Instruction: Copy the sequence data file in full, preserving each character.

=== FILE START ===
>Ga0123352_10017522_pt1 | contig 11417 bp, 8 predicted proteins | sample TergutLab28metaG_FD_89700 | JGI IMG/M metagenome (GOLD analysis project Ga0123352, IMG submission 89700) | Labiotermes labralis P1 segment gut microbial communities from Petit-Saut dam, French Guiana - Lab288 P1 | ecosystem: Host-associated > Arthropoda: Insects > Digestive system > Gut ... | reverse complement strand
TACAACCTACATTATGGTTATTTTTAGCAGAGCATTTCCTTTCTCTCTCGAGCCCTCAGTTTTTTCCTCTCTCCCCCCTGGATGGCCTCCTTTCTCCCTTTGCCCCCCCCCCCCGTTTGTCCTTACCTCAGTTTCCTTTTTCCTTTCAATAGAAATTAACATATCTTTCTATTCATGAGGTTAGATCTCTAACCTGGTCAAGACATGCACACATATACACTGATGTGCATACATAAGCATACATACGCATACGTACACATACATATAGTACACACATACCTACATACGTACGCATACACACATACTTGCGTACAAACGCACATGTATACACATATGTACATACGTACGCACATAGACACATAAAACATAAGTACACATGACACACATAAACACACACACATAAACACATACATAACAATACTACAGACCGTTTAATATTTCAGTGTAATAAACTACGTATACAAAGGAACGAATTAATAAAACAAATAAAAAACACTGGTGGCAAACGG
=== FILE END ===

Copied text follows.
>Ga0123352_10017522_pt1 | contig 11417 bp, 8 predicted proteins | sample TergutLab28metaG_FD_89700 | JGI IMG/M metagenome (GOLD analysis project Ga0123352, IMG submission 89700) | Labiotermes labralis P1 segment gut microbial communities from Petit-Saut dam, French Guiana - Lab288 P1 | ecosystem: Host-associated > Arthropoda: Insects > Digestive system > Gut ... | reverse complement strand
TACAACCTACATTATGGTTATTTTTAGCAGAGCATTTCCTTTCTCTCTCGAGCCCTCAGTTTTTTCCTCTCTCCCCCCTGGATGGCCTCCTTTCTCCCTTTGCCCCCCCCCCCCGTTTGTCCTTACCTCAGTTTCCTTTTTCCTTTCAATAGAAATTAACATATCTTTCTATTCATGAGGTTAGATCTCTAACCTGGTCAAGACATGCACACATATACACTGATGTGCATACATAAGCATACATACGCATACGTACACATACATATAGTACACACATACCTACATACGTACGCATACACACATACTTGCGTACAAACGCACATGTATACACATATGTACATACGTACGCACATAGACACATAAAACATAAGTACACATGACACACATAAACACACACACATAAACACATACATAACAATACTACAGACCGTTTAATATTTCAGTGTAATAAACTACGTATACAAAGGAACGAATTAATAAAACAAATAAAAAACACTGGTGGCAAACGG